The Good Person of Szechuan

GOODPERSON__photoPiaJohnson_2It’s tempting for historians and lazy people to conflate Brecht and agitprop, but it isn’t strictly accurate. A portmanteau of agitation and propaganda, agitprop really finds its apotheosis in the communist theatre of China. Brecht is too contradictory and wild for genuine agitprop, subservient to ideology as it is. He leans more toward agitation than propaganda, which makes him consistently relevant and attractive to modern audiences.

So it is with gleeful anticipation that one approaches a production of Brecht’s The Good Person of Szechuan directed by a wunderkind of Chinese theatre in Meng Jinghui. A collaboration between the National Theatre of China and Malthouse Theatre, in a production that will travel to mainland China, this is a show that layers its influences on top of each other with an almost sadistic abandon.

The Gods [Genevieve Morris, Emily Milledge and Genevieve Giuffre] are on the search for a ‘good person’ and, given the veniality of the human race, they’re having a hard time of it. They settle on Shen Te [Moira Finucane], a quintessential prostitute with a heart of gold. As reward for her meagre hospitality, they give her a thousand silver pieces.

Setting up a tobacco shop, Shen Te is quickly overrun with poor and desperate customers who take her generosity for granted, none more so than Yang Sun [Daniel Frederiksen], a lowlife drug addict with whom she tragically falls in love. Finding her God-given attribute of ‘good person’ impossible to reconcile with the grubby corruption of the world, she fractures her personality and creates an alter ego named Shui Ta, a brutal and streetwise businessman.

In the central role of Shen Te/Shui Ta, famed cabaret performer Moira Finucane brings considerable skills into play. Her physical and vocal transformations are compelling, and her late-stage breakdown feels dangerously real. Daniel Frederiksen makes a brilliant Yang Sun, a limb-dragging lowlife from hell who is nonetheless capable of eliciting a kind of horrified pity.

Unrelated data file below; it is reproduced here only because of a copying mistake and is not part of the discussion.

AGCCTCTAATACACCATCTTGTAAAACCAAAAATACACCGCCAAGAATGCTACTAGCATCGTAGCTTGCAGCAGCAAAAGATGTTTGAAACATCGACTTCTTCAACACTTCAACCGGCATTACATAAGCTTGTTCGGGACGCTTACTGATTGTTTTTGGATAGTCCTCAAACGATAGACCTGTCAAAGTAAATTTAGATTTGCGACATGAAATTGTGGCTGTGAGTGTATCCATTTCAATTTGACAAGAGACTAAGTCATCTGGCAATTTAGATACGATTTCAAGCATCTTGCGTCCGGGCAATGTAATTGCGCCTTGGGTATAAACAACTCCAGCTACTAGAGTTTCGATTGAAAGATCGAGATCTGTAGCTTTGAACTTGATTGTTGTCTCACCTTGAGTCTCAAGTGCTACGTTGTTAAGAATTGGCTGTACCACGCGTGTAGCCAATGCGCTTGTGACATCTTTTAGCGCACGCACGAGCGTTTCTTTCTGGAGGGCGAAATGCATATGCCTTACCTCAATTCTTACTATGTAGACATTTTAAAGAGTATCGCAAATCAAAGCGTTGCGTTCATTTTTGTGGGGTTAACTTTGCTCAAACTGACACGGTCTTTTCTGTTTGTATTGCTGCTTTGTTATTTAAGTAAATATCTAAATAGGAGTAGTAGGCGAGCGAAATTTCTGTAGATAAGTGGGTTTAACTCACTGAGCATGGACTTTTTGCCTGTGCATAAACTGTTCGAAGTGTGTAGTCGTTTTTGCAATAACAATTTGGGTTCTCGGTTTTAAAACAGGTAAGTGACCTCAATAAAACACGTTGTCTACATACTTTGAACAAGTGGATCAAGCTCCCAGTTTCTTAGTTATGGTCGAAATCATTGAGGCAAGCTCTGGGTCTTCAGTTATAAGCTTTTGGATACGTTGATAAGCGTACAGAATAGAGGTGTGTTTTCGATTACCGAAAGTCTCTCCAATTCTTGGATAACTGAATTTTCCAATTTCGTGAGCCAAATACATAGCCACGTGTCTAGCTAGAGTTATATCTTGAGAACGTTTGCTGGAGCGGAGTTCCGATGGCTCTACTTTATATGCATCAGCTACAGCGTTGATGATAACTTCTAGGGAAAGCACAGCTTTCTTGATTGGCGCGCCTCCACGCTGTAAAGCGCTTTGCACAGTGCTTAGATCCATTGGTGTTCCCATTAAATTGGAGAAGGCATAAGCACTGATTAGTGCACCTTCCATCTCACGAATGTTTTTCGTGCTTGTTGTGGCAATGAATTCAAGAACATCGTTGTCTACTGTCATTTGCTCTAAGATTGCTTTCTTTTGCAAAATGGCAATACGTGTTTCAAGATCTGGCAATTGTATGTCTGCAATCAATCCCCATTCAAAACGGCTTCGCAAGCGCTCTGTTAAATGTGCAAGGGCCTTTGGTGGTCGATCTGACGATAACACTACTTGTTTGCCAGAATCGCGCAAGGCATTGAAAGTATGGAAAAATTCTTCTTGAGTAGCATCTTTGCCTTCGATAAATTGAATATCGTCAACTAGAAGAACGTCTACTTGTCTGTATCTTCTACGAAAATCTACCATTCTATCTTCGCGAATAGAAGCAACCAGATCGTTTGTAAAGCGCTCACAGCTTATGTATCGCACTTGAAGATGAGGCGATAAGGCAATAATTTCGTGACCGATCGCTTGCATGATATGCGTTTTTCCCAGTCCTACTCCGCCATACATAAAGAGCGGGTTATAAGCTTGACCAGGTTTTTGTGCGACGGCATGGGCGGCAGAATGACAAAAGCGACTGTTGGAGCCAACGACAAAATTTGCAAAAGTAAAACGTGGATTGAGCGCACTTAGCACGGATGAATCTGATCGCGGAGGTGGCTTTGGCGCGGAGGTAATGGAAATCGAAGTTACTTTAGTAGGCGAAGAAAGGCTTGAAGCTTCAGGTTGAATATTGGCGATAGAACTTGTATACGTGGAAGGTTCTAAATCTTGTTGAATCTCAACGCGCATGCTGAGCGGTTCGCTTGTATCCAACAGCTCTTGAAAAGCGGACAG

The whole cast manage to bring enough specificity to their roles to stand out, although special mention must go to Aljin Abella and Emily Milledge, who are both credibly hilarious in particularly cartoonish parts. Abella’s aerobics routine is classic, and almost worth the price of the ticket alone.

Jinghui knows his Brecht, and includes a lot of clever references throughout. The production is fully alive to the contemporary resonances, but doesn’t labour the point. The songs are terrific, as is the sound design [by The SWEATS, aka Pete Goodwin]. The stage design [Marg Horwell] is spectacular, a lurid and skuzzy streetscape that seems built for corruption.

There is something refreshingly risky about this production. It isn’t afraid of crudity or sentiment, and often threatens to run right off the rails. Sometimes this results in silliness and didacticism, but it’s also intermittently thrilling and hilarious. The cultural cues are encouragingly prismatic, and it will be fascinating to see how it plays on its tour to China.

Direction: Meng Jinghui  Cast: Aljin Abella, Moira Finucane, Daniel Frederiksen, Genevieve Giuffre, Bert LaBonté, Emily Milledge, Genevieve Morris, Josh Price, Richard Pyros  Assistant Direction: Felix Ching Ching Ho  Set and Costume: Marg Horwell  Composition and Sound Design: THE SWEATS  Lighting: Richard Vabre  Translation: Tom Wright

The Good Person of Szechuan
Merlyn Theatre – The Coopers Malthouse, 113 Sturt Street, Southbank
Performance: Wednesday 2 July 2014 – 7.30pm
Season continues to 20 July 2014
Bookings: (03) 9685 5111 or online at:

For more information, visit: for details.

Image: Josh Price, Emily Milledge, Genevieve Giuffre, Aljin Abella, Richard Pyros, Bert LaBonte, Daniel Frederiksen – photo by Pia Johnson

Review: Tim Byrne